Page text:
Indian Economy | Global Integration Download PDF
While discussing the concept of globalization we had discussed the rapid global integration being driven by a number of factors, especially in the last two decades. We had talked of the seamless emergence of a ‘global village’ and transition of the global economy from first polarized, and then multi-polarized to the present inter-dependence not bound by nationalities.
The growing inter-dependence amongst economies has a very important role to play in achieving the global integration. It is not the size of economies but interdependence which makes the integration a necessity. It is the shrinking of the global economy from an economic perspective. Goods and services of countries, increasingly becoming global, companies going global with multiple locations, multiple markets, not identifiable by countries of origin.
Integration is also about colour of money or their origin losing significance and driven by opportunities and markets rather than by countries. We had also discussed previously about some ‘key facilitators’ of this integration in the section on Globalization. Very often both these terms are seen as meaning the same, but actually globalization is the ‘result’ of integration.
Yet another underlying factor facilitating the economic integration process is the silent financial sector integration across boundaries. This has been aided by leaping technology making it possible to do electronic trans-national transactions seamlessly, in the fastest possible manner.
Sitting on a computer, transactions could be performed anywhere in the world without any physical movements. The global financial sector was reaching new frontiers of technology, services, convenience, diversified products and at the same time continued to expand and spread across geographies. Both the financial sector as well as the economic integration achieved over the last two decades had its own share of hiccups in the form of crisis in different countries.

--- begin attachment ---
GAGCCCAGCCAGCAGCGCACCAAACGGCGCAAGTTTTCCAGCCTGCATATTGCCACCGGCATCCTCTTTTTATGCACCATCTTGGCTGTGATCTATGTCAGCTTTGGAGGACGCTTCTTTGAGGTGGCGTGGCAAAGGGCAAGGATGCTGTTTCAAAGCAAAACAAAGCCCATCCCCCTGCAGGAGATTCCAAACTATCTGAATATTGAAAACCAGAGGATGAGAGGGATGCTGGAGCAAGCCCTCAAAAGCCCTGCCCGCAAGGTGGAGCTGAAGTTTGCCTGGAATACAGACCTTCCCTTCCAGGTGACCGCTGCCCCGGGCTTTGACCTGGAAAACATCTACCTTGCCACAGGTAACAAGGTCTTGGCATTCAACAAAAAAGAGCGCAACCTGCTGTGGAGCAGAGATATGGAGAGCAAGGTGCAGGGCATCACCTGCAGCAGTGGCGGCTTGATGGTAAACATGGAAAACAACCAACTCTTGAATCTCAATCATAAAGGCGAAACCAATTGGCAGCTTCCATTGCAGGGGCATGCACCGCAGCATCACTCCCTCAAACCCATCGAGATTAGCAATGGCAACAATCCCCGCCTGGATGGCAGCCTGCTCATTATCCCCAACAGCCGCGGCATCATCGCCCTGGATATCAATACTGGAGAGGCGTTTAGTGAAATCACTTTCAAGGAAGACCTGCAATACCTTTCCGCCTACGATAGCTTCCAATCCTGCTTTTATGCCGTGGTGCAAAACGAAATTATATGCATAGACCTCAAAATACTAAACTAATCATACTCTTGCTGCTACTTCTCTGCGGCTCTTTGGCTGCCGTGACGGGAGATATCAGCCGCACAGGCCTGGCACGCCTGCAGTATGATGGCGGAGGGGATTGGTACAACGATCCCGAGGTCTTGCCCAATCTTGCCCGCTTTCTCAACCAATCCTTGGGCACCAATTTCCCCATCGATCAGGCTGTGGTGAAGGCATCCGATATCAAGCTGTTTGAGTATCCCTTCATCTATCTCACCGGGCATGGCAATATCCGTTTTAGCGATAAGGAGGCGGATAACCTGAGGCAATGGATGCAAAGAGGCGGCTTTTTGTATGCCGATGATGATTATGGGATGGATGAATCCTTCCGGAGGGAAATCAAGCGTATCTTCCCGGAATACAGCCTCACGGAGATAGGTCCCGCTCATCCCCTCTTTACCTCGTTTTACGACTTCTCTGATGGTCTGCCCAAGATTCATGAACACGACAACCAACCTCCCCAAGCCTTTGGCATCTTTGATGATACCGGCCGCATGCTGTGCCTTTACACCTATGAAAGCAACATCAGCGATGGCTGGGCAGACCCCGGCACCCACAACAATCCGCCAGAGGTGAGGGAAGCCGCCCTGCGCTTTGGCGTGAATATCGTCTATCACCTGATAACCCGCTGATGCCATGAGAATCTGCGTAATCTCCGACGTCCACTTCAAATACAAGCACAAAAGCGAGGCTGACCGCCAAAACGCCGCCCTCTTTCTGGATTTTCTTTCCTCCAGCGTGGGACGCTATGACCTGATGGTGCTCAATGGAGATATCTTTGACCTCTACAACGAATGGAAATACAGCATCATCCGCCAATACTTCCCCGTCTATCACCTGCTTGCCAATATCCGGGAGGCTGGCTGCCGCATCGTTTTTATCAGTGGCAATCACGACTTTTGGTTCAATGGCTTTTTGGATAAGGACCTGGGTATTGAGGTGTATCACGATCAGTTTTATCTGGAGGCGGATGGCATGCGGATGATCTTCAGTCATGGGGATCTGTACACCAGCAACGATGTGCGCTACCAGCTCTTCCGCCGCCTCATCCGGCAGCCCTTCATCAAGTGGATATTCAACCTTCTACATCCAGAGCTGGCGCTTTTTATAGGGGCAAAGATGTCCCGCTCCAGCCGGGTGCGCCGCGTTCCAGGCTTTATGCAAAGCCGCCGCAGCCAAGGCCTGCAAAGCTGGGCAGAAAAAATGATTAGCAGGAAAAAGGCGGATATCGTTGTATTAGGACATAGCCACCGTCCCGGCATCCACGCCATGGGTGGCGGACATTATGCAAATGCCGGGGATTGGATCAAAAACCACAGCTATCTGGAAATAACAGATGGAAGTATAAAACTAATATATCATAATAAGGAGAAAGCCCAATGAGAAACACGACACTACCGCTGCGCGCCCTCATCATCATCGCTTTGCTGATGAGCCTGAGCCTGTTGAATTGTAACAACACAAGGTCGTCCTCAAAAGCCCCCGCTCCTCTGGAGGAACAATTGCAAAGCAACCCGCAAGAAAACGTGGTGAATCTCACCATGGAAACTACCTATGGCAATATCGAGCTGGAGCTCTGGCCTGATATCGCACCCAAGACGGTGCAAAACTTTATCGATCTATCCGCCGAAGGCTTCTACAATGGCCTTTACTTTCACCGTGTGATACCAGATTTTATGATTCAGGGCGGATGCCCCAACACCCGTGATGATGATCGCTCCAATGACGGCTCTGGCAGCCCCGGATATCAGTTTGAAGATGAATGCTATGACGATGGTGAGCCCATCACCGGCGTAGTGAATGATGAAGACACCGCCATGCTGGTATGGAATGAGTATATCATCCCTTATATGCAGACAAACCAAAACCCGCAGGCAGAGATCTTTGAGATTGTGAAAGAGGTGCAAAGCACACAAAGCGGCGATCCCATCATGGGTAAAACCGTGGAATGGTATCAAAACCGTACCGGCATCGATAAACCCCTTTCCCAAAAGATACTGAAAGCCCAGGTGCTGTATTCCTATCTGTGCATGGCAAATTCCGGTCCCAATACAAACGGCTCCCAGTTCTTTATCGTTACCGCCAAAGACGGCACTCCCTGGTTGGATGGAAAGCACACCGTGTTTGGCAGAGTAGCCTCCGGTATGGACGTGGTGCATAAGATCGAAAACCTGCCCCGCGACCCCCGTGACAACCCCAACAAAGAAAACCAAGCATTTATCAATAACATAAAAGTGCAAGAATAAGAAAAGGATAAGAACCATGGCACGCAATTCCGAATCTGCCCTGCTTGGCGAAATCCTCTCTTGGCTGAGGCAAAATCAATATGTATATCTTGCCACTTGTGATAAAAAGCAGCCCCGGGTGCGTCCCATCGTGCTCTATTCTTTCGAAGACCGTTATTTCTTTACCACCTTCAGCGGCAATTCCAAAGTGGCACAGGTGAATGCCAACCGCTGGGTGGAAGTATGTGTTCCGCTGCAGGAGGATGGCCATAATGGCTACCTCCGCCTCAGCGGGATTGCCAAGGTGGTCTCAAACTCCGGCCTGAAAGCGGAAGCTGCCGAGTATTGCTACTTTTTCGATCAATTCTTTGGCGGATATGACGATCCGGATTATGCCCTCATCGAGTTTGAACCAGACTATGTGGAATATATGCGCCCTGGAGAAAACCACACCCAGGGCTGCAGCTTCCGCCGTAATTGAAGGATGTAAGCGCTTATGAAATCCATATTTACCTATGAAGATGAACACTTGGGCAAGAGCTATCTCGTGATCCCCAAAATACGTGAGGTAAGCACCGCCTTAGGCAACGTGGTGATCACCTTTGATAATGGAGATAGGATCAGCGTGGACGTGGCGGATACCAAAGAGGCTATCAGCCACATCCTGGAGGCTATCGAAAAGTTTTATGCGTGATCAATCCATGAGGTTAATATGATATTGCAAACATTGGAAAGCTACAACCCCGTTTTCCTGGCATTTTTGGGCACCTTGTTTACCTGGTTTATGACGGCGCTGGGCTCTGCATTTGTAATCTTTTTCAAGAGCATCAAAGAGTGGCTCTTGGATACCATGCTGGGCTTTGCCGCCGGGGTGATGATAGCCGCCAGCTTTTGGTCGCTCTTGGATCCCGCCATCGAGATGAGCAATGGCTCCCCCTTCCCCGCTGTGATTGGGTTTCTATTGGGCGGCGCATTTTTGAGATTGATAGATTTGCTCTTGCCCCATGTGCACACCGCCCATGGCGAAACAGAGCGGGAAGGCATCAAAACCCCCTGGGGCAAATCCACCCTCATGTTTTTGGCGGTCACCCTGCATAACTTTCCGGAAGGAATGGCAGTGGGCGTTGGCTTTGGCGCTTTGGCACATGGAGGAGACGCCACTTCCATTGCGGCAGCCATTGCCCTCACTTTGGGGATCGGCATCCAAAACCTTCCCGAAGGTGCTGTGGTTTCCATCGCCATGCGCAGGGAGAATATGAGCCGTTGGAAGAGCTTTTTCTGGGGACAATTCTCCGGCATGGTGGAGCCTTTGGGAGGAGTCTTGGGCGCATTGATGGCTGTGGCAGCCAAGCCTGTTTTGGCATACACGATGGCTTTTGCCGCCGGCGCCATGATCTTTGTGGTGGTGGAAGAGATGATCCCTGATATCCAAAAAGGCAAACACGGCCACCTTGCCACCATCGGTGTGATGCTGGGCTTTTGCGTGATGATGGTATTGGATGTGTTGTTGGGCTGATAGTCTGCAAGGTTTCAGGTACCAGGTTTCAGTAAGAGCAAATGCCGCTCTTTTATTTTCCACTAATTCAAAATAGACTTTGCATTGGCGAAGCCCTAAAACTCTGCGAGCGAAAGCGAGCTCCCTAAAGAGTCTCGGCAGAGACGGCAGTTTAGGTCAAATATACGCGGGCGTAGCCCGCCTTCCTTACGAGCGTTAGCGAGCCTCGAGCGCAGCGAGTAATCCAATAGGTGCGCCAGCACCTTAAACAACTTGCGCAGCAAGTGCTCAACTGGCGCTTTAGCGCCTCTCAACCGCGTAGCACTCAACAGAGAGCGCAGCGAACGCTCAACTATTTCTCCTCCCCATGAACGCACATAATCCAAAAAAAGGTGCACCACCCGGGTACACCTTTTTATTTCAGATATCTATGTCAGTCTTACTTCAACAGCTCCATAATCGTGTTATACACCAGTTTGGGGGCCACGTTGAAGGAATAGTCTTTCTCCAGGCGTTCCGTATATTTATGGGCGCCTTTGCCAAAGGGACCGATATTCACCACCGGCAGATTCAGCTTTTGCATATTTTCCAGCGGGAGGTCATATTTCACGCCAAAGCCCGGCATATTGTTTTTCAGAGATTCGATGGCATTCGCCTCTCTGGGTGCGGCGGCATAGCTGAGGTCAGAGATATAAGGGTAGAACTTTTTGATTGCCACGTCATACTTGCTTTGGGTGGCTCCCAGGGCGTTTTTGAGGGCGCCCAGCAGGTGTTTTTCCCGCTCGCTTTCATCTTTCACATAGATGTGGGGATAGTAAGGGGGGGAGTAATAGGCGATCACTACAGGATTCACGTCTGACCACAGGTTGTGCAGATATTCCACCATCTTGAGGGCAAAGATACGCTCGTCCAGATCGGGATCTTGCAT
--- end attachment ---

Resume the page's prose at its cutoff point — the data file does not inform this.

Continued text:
The crisis in Mexico, Chile, SE Asian economies, Argentina, etc., in the earlier decades, did slow down the integration process, but has survived so far. The era of post-90s has seen increasing global deregulation of trade, capital inflows and financial regulations which has made this integration faster. It has also resulted in ‘coupling’ of economies or that problems of one country will seep through in the global arena. Smaller and peripheral economies having the potential to destabilize global economy, as it is being seen in the case of Portugal, Greece, Spain, etc.
This is the other side of integration of the relative inability of economies to be insulated from adverse global fall-outs, It is not possible for economies to remain as a ‘hermit economy’, decoupled from global developments.
Another important aspect of such an integration is also globalization of issues needing collective resolution at a global platform like G-20. However, the recent global crisis has the potential to threaten the basic foundation and fabric of global integration as will be discussed subsequently.